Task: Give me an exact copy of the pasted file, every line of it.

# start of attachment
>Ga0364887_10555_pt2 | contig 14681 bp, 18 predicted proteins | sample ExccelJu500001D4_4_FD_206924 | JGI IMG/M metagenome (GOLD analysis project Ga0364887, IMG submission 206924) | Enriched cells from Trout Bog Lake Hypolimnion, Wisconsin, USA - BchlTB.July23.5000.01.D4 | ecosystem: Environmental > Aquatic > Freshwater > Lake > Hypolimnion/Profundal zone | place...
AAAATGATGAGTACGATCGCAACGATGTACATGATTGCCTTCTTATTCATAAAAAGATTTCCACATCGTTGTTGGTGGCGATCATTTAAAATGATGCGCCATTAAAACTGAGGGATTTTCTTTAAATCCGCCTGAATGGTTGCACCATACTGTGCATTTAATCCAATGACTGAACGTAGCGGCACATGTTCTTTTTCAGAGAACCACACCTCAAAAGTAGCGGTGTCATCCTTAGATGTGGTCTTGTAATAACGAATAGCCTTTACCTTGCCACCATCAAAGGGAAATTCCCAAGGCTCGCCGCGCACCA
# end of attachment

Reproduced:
>Ga0364887_10555_pt2 | contig 14681 bp, 18 predicted proteins | sample ExccelJu500001D4_4_FD_206924 | JGI IMG/M metagenome (GOLD analysis project Ga0364887, IMG submission 206924) | Enriched cells from Trout Bog Lake Hypolimnion, Wisconsin, USA - BchlTB.July23.5000.01.D4 | ecosystem: Environmental > Aquatic > Freshwater > Lake > Hypolimnion/Profundal zone | place...
AAAATGATGAGTACGATCGCAACGATGTACATGATTGCCTTCTTATTCATAAAAAGATTTCCACATCGTTGTTGGTGGCGATCATTTAAAATGATGCGCCATTAAAACTGAGGGATTTTCTTTAAATCCGCCTGAATGGTTGCACCATACTGTGCATTTAATCCAATGACTGAACGTAGCGGCACATGTTCTTTTTCAGAGAACCACACCTCAAAAGTAGCGGTGTCATCCTTAGATGTGGTCTTGTAATAACGAATAGCCTTTACCTTGCCACCATCAAAGGGAAATTCCCAAGGCTCGCCGCGCACCA